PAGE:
In America’s First Cathedral, Mary-Cabrini Durkin presents a beautifully illustrated history of the Baltimore diocese’s cathedral from Latrobe’s original designs through its rise as a national symbol of American Catholicism, culminating in years of restoration that have only recently been completed.
Philip Nielsen has studied both theology and architecture at the graduate level at the University of Notre Dame. He has written on aesthetics for various journals, the Intercollegiate Studies Institute and Ignatius Press.
Articles by Philip Nielsen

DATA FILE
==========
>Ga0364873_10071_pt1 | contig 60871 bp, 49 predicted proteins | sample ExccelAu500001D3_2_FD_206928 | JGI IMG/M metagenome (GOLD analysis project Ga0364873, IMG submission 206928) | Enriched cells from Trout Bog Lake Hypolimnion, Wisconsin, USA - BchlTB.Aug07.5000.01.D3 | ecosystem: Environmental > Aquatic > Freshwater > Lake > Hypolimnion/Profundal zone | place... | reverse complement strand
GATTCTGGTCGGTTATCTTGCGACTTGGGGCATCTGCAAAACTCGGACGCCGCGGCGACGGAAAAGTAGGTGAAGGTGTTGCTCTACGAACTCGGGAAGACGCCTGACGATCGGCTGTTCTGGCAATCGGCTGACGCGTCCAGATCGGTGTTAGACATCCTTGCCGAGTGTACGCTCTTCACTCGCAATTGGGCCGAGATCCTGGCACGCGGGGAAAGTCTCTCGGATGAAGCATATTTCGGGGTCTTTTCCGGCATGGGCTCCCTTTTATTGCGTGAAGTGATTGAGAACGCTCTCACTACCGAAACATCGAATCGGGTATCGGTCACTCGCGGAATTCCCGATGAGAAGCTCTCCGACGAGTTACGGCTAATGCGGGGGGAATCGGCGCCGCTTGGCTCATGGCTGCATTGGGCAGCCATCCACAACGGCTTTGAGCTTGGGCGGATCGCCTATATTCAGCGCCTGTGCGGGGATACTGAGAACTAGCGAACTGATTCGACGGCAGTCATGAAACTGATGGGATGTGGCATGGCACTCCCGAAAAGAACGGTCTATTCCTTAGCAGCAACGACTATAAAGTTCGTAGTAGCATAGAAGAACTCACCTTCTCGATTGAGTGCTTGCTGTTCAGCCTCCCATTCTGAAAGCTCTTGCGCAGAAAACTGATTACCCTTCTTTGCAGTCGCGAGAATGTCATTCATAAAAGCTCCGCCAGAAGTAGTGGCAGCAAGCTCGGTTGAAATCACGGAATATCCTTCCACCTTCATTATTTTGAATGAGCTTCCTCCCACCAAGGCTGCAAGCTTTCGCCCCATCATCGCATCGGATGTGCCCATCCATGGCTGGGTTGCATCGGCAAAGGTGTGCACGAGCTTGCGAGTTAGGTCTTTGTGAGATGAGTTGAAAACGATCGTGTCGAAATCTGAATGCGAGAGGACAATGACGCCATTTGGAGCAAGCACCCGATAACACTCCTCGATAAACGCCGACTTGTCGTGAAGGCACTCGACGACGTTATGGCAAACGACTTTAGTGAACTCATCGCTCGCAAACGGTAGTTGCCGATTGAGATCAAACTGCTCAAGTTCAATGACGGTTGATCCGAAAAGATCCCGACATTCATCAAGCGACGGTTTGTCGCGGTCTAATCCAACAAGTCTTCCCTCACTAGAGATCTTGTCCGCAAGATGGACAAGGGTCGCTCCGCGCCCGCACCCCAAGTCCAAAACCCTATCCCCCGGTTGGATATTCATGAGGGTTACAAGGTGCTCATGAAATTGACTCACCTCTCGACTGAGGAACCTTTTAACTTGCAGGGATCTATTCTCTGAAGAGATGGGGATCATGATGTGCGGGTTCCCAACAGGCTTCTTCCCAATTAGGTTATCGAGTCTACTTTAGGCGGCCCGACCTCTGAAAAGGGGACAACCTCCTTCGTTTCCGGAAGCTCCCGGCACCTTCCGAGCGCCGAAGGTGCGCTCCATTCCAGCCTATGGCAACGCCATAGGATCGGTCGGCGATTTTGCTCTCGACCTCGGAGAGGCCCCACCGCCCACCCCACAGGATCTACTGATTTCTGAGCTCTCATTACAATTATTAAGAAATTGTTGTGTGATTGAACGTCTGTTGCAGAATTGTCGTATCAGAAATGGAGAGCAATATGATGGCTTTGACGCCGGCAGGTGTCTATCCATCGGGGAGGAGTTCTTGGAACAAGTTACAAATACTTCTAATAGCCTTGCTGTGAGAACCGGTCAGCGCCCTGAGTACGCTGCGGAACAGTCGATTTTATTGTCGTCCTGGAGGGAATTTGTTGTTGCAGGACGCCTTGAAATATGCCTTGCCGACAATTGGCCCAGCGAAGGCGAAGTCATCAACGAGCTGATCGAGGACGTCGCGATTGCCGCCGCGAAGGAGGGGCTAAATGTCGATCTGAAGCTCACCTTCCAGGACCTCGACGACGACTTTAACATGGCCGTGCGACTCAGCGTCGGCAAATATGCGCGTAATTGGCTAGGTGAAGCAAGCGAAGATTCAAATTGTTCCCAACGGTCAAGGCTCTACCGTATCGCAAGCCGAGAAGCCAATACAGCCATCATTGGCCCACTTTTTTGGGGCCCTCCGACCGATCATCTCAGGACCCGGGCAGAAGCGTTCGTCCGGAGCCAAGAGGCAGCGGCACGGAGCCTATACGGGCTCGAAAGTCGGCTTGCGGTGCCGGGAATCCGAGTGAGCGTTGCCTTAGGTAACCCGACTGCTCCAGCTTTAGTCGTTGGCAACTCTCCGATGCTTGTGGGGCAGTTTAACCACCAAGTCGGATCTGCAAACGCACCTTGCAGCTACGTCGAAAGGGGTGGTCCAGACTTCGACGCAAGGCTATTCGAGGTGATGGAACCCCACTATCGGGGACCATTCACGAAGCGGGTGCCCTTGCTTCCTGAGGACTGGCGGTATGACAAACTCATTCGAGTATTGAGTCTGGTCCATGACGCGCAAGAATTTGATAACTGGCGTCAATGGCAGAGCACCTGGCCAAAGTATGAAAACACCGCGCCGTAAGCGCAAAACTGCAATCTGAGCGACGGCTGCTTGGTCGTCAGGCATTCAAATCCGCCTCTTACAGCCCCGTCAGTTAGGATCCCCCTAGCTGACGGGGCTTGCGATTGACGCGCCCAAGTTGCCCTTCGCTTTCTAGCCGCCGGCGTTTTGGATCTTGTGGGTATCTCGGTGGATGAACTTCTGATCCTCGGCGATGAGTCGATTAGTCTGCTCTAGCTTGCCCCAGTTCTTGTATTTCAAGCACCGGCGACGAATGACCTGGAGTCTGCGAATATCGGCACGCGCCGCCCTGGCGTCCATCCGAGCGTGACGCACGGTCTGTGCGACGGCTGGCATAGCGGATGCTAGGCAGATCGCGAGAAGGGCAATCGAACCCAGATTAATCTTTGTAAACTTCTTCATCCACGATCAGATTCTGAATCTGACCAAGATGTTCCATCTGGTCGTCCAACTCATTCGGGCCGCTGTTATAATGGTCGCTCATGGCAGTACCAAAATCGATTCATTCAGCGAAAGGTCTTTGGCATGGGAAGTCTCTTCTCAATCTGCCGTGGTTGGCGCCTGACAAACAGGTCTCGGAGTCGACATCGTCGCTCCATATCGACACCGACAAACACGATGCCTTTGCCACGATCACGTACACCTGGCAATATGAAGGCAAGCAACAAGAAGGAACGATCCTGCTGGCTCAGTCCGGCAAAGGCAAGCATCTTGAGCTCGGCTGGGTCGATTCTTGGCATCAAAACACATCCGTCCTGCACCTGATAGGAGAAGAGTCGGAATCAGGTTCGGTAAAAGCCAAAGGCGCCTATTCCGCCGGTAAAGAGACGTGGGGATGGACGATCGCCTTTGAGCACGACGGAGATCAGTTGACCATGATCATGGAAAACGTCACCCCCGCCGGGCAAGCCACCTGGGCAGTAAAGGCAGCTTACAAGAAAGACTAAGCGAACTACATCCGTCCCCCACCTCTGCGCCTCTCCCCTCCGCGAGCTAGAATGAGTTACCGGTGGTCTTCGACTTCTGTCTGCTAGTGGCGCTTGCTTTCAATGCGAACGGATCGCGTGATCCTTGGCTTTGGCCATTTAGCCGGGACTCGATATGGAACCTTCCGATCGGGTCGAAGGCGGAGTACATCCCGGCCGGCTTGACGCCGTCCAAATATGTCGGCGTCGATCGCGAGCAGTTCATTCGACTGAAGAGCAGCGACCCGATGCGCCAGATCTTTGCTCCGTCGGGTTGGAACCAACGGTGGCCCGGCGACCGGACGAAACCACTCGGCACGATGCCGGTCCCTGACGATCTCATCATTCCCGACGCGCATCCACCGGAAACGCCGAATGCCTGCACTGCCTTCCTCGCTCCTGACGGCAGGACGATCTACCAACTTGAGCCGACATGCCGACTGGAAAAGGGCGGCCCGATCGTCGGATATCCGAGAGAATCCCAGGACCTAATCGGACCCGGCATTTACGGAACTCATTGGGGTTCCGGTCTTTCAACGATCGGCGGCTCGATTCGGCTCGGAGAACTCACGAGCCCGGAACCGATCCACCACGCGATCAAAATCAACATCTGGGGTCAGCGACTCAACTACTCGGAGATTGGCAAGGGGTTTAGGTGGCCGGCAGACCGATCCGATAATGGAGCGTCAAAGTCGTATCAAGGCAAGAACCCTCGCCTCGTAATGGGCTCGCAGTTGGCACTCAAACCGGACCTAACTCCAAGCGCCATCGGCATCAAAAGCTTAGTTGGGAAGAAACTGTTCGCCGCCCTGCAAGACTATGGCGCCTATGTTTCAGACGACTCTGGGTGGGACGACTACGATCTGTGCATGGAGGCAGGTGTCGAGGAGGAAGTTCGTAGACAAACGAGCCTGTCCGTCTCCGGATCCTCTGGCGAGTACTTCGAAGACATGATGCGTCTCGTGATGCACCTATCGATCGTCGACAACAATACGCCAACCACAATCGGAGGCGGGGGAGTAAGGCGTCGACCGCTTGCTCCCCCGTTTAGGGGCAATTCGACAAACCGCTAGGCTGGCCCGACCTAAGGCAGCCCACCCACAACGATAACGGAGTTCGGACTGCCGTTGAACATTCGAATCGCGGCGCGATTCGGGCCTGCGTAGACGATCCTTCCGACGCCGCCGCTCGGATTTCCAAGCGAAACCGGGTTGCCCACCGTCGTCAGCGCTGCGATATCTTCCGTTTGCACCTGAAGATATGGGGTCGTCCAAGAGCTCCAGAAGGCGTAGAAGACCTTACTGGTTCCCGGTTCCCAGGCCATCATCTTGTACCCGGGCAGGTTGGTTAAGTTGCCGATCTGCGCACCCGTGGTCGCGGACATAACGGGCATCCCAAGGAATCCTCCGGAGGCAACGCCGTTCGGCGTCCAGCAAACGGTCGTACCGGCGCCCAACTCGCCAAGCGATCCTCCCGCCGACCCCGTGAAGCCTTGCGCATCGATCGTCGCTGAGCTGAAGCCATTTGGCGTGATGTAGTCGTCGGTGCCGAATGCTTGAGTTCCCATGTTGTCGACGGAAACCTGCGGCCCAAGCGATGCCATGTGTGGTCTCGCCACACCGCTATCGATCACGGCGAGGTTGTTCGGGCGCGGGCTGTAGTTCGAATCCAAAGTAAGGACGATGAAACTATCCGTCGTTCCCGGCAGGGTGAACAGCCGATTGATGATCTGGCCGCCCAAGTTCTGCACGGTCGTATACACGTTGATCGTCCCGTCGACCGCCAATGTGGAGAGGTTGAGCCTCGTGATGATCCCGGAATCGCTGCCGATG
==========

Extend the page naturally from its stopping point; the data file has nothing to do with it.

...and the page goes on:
The theological work of twentieth-century theologian Hans Urs von Balthasar has only recently begun to take its proper place in Catholic theology. In his lifetime he certainly took a back seat to contemporaries such as Karl Rahner, Yves Congar, and those men who were known as the theological architects of Vatican II. Balthasar never attended Vatican II, unlike so many of his fellow theologians and friends. This absence, combined with the difficulty inherent in classifying such a diverse corpus as his, has slowed his acceptance as a theological authority in the Church. But for the past thirty years—since the election of John Paul II to the Holy See—Balthasar’s star has risen as one of the great theologians after Trent, a status that the election of Balthasar’s close personal friend and theological sympathizer Joseph Ratzinger to the Chair of Saint Peter seemingly stamped with an imprimatur of the highest rank. At Balthasar’s funeral, Henri Cardinal de Lubac described him as “probably the most cultured man in the Western world.” Indeed, when one looks at the cultural topics that Balthasar treated, Cardinal de Lubac’s statement becomes hard to refute: Balthasar wrote his doctoral dissertation on German literature; his first major work was on music; he was one of the foremost patristic scholars of his time; and, thanks to his father’s practice of church architecture in Switzerland, he loved the visual arts and architecture.